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  1. #1
    cliveh's Avatar
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    Defensiveness about film photography

    I sometimes see on APUG and other areas on the net related to film photography a defensive explanation for using film against digital and new technology. Should this be the case? Film photography has had a run of over 100 years, during which time the process has produced a multitude of iconic and classic images. Digital has yet to do this and prove it can do it, so why do some film users feel they have to justify their methods? It’s a bit like Claude Monet apologising for using oil paint instead of using a different medium.

    “The contemplation of things as they are, without error or confusion, without substitution or imposture, is in itself a nobler thing than a whole harvest of invention”

    Francis Bacon

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    well, quite.

  3. #3
    Ken Nadvornick's Avatar
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    A great deal of the dislike of digital photographic technology is rooted in the zero-sum game played by commerce. One doesn't really dislike digital technology as much as one resents it. A resentment arising because of what it has done to the analog equipment and materials markets that film practitioners still value and require.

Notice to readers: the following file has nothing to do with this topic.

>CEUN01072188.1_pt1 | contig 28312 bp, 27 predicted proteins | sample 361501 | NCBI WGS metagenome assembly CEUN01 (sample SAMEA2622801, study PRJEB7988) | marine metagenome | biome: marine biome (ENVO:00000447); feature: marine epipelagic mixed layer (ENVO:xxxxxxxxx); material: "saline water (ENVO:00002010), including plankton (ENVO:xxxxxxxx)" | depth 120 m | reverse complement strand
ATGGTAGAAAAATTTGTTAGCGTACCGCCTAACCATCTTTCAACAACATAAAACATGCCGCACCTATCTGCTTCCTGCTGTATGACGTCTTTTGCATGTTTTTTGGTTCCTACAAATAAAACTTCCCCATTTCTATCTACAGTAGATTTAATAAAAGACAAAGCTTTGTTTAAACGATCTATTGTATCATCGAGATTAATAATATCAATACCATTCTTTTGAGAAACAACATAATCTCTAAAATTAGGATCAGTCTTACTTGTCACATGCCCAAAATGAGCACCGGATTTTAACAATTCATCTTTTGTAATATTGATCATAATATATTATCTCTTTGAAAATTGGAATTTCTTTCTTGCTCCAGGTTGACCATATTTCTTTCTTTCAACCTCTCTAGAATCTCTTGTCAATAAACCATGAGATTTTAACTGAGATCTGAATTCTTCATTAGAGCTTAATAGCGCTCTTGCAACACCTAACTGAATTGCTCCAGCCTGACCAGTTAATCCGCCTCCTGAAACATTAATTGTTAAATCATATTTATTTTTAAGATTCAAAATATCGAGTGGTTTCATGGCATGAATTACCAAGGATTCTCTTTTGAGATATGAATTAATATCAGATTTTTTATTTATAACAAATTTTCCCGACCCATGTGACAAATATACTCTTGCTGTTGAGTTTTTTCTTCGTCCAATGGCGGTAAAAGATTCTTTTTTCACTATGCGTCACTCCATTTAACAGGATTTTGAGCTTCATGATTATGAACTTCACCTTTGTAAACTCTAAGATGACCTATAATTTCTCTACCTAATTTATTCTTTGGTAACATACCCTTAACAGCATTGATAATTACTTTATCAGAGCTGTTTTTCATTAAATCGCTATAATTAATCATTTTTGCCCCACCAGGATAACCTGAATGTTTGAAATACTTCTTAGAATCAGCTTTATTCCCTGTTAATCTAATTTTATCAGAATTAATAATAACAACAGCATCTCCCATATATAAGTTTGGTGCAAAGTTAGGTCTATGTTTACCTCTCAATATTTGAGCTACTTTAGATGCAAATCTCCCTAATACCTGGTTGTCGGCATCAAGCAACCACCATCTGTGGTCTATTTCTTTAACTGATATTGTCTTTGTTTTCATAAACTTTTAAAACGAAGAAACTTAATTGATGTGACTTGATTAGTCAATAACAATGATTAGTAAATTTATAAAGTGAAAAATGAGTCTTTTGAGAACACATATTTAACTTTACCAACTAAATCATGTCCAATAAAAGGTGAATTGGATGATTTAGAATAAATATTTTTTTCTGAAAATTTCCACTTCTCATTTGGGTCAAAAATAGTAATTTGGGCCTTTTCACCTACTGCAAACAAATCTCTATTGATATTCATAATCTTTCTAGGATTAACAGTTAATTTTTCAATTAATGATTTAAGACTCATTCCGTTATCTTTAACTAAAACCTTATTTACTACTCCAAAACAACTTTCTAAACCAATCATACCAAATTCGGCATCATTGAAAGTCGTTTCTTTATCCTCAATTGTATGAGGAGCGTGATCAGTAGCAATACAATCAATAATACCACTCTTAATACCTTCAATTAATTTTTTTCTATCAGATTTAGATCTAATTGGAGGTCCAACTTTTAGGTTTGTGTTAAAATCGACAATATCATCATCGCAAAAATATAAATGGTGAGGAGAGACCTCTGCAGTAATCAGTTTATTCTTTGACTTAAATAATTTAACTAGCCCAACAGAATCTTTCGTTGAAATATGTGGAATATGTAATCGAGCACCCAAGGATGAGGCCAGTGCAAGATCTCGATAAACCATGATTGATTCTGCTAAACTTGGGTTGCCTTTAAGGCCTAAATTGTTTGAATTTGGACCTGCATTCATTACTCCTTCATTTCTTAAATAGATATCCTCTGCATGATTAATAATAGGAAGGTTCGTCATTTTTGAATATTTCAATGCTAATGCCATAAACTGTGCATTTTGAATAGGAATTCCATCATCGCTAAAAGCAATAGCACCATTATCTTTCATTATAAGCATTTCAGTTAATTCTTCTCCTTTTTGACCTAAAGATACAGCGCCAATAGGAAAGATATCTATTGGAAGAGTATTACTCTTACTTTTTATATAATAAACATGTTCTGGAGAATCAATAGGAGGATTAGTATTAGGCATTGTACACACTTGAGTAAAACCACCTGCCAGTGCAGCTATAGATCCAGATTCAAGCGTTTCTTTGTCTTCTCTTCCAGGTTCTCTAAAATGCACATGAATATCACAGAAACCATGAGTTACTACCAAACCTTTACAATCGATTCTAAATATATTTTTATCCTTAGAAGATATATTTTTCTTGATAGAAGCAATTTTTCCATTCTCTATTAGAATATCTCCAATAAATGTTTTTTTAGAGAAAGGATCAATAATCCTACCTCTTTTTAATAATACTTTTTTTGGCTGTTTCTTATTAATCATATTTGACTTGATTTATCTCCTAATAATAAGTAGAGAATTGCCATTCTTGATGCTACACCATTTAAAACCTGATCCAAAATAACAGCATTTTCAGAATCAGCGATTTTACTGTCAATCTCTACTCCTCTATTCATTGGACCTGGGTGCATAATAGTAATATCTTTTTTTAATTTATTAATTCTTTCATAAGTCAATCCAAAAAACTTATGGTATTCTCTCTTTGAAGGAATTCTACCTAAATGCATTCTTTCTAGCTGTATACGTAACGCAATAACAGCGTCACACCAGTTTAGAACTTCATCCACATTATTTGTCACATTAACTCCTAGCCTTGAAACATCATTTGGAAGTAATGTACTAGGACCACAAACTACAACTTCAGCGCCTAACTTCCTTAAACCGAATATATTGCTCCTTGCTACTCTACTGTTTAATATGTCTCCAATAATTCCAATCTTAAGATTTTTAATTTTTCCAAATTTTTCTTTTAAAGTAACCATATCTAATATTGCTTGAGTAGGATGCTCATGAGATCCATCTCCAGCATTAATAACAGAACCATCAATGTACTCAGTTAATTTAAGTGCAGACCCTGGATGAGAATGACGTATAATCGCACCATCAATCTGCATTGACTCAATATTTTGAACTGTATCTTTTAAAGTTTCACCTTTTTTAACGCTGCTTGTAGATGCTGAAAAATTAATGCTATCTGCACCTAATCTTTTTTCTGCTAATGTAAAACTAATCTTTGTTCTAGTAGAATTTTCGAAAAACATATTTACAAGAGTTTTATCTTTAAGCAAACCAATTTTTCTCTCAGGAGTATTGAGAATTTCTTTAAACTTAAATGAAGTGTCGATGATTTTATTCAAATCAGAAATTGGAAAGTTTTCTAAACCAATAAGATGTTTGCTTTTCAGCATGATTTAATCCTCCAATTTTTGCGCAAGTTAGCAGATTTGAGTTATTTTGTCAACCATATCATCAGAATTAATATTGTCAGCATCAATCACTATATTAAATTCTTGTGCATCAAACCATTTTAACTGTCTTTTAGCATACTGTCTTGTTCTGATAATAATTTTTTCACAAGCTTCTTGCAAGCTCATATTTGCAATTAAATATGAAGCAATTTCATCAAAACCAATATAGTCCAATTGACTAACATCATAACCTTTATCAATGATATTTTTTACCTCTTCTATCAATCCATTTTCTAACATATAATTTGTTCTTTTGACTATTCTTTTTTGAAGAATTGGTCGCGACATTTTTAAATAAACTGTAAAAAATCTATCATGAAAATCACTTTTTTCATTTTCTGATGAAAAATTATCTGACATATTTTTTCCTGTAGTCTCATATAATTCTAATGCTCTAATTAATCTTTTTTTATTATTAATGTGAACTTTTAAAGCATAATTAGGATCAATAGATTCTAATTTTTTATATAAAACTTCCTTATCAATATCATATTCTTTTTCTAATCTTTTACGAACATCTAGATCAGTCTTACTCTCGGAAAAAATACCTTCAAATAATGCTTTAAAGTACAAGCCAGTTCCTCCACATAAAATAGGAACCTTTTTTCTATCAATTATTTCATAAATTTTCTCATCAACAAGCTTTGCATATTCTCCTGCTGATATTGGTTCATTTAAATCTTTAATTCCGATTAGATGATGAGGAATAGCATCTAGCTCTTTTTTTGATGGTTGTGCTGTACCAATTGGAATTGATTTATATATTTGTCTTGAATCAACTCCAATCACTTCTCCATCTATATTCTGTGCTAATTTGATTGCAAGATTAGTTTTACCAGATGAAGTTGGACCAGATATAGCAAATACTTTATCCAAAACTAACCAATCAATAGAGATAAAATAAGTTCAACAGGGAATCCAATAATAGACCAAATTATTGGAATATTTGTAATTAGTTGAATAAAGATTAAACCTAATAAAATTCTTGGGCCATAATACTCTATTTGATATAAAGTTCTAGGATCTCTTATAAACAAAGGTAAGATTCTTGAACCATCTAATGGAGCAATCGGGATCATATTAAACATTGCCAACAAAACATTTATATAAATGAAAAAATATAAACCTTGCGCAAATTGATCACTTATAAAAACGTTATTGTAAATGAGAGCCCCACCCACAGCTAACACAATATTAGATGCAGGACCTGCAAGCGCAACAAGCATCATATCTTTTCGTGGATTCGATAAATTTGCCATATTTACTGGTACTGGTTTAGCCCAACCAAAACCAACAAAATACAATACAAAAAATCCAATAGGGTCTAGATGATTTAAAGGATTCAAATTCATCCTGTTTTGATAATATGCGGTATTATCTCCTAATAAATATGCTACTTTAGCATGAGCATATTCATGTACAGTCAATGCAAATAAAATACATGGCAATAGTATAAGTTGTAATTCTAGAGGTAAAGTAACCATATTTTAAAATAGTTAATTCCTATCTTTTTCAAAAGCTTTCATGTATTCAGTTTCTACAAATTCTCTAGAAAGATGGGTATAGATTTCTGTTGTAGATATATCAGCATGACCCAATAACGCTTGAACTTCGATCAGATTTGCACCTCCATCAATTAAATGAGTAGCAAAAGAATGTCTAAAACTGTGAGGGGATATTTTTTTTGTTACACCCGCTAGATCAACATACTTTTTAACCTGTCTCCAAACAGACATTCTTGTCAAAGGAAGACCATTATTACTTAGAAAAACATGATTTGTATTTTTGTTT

In other words, film photographer's available choices have become either drastically reduced, or gone totally extinct, as a direct result of digital's rise. So film photographers denigrate the digital market in a desperate attempt to preserve what little remains of their shrinking analog market.

    If miraculously the rise of digital technology had not resulted in the loss of the heart of analog technology, there would be nary a cry of protest from the analog community. Both would be peacefully coexisting in non-zero-sum harmony. Kumbaya around the campfire...

    Ken
    "When making a portrait, my approach is quite the same as when I am portraying a rock. I do not wish to impose my personality upon the sitter, but, keeping myself open to receive reactions from his own special ego, record this with nothing added: except of course when I am working professionally, when money enters in,—then for a price, I become a liar..."

    — Edward Weston, Daybooks, Vol. II, February 2, 1932

  4. #4
    cliveh's Avatar
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    Quote Originally Posted by Ken Nadvornick View Post
    A great deal of the dislike of digital photographic technology is rooted in the zero-sum game played by commerce. One doesn't really dislike digital technology as much as one resents it. A resentment arising because of what it has done to the analog equipment and materials markets that film practitioners still value and require.

    In other words, film photographer's available choices have become either drastically reduced, or gone totally extinct, as a direct result of digital's rise. So film photographers denigrate the digital market in a desperate attempt to preserve what little remains of their shrinking analog market.